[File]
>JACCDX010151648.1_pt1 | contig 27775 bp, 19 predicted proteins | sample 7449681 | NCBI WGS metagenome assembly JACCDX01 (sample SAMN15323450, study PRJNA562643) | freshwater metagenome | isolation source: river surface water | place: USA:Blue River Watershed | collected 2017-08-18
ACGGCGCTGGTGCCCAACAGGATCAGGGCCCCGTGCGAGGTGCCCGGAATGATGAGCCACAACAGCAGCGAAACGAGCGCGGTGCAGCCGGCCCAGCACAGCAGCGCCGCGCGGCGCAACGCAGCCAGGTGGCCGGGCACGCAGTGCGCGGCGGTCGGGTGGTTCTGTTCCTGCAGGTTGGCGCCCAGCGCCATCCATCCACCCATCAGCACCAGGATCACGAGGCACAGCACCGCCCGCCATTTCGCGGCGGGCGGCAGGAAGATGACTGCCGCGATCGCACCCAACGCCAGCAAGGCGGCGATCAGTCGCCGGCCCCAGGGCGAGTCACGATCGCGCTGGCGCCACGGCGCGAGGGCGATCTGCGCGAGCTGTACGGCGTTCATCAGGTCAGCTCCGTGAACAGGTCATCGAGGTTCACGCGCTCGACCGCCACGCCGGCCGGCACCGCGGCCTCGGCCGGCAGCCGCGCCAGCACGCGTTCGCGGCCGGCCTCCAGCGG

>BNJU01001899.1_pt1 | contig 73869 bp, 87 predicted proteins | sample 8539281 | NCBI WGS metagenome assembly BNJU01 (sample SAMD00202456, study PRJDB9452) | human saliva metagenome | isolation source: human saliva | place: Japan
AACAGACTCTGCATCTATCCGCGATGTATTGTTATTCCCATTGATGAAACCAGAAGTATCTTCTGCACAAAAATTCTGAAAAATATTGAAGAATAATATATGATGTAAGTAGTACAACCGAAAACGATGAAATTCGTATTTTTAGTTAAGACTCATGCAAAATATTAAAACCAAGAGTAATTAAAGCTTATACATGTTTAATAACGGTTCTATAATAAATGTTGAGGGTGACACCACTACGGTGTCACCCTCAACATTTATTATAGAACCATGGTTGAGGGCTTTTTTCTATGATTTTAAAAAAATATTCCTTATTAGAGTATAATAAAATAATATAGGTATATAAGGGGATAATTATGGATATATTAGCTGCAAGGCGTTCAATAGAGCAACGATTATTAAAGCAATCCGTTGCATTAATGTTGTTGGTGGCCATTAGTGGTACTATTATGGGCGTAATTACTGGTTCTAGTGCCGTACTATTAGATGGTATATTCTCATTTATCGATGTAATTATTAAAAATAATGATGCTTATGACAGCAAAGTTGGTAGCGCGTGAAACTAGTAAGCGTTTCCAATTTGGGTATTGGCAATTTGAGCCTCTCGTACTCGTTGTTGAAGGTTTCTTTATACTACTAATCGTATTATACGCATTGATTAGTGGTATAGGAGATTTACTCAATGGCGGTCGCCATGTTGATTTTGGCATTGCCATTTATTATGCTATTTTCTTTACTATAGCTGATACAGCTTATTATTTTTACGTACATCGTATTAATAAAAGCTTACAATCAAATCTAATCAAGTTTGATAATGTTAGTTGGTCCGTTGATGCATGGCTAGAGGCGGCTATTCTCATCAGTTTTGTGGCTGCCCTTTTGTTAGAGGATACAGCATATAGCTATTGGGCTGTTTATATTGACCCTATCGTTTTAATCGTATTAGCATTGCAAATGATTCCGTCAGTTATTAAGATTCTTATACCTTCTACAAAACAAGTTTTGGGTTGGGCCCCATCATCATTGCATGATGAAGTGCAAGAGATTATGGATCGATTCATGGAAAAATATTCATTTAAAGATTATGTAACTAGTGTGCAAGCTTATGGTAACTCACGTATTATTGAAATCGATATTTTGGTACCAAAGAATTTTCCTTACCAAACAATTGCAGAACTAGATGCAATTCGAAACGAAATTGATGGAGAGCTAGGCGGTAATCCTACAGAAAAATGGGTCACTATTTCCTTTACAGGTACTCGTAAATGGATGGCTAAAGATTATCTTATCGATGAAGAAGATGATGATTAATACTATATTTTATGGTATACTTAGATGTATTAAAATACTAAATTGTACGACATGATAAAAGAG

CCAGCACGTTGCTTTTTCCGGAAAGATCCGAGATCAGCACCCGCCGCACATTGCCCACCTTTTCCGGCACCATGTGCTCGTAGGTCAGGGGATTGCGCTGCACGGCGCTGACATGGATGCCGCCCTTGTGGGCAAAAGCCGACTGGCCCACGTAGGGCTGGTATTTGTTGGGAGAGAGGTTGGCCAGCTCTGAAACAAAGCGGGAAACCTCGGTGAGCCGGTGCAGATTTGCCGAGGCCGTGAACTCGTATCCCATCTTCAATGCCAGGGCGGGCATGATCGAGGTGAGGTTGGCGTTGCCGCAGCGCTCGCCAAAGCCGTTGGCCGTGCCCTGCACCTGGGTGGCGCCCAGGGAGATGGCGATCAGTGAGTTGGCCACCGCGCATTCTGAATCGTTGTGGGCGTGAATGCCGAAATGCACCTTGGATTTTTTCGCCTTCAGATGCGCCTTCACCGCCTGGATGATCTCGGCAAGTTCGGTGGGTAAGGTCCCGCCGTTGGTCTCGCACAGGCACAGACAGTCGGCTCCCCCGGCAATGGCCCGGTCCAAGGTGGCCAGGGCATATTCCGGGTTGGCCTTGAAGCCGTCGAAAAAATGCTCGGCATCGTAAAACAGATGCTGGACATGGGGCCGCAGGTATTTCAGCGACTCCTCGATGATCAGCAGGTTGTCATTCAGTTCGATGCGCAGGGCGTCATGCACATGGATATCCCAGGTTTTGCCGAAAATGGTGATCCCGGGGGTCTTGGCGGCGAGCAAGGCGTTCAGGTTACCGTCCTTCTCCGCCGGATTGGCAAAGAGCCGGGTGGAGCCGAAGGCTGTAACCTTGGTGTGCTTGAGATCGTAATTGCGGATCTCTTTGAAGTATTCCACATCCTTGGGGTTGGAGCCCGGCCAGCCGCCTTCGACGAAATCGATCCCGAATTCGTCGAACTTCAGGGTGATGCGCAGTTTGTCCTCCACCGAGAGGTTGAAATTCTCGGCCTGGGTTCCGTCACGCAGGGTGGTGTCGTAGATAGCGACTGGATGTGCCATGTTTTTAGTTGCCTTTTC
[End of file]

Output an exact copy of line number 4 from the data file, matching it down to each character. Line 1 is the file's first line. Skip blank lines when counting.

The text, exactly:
AACAGACTCTGCATCTATCCGCGATGTATTGTTATTCCCATTGATGAAACCAGAAGTATCTTCTGCACAAAAATTCTGAAAAATATTGAAGAATAATATATGATGTAAGTAGTACAACCGAAAACGATGAAATTCGTATTTTTAGTTAAGACTCATGCAAAATATTAAAACCAAGAGTAATTAAAGCTTATACATGTTTAATAACGGTTCTATAATAAATGTTGAGGGTGACACCACTACGGTGTCACCCTCAACATTTATTATAGAACCATGGTTGAGGGCTTTTTTCTATGATTTTAAAAAAATATTCCTTATTAGAGTATAATAAAATAATATAGGTATATAAGGGGATAATTATGGATATATTAGCTGCAAGGCGTTCAATAGAGCAACGATTATTAAAGCAATCCGTTGCATTAATGTTGTTGGTGGCCATTAGTGGTACTATTATGGGCGTAATTACTGGTTCTAGTGCCGTACTATTAGATGGTATATTCTCATTTATCGATGTAATTATTAAAAATAATGATGCTTATGACAGCAAAGTTGGTAGCGCGTGAAACTAGTAAGCGTTTCCAATTTGGGTATTGGCAATTTGAGCCTCTCGTACTCGTTGTTGAAGGTTTCTTTATACTACTAATCGTATTATACGCATTGATTAGTGGTATAGGAGATTTACTCAATGGCGGTCGCCATGTTGATTTTGGCATTGCCATTTATTATGCTATTTTCTTTACTATAGCTGATACAGCTTATTATTTTTACGTACATCGTATTAATAAAAGCTTACAATCAAATCTAATCAAGTTTGATAATGTTAGTTGGTCCGTTGATGCATGGCTAGAGGCGGCTATTCTCATCAGTTTTGTGGCTGCCCTTTTGTTAGAGGATACAGCATATAGCTATTGGGCTGTTTATATTGACCCTATCGTTTTAATCGTATTAGCATTGCAAATGATTCCGTCAGTTATTAAGATTCTTATACCTTCTACAAAACAAGTTTTGGGTTGGGCCCCATCATCATTGCATGATGAAGTGCAAGAGATTATGGATCGATTCATGGAAAAATATTCATTTAAAGATTATGTAACTAGTGTGCAAGCTTATGGTAACTCACGTATTATTGAAATCGATATTTTGGTACCAAAGAATTTTCCTTACCAAACAATTGCAGAACTAGATGCAATTCGAAACGAAATTGATGGAGAGCTAGGCGGTAATCCTACAGAAAAATGGGTCACTATTTCCTTTACAGGTACTCGTAAATGGATGGCTAAAGATTATCTTATCGATGAAGAAGATGATGATTAATACTATATTTTATGGTATACTTAGATGTATTAAAATACTAAATTGTACGACATGATAAAAGAG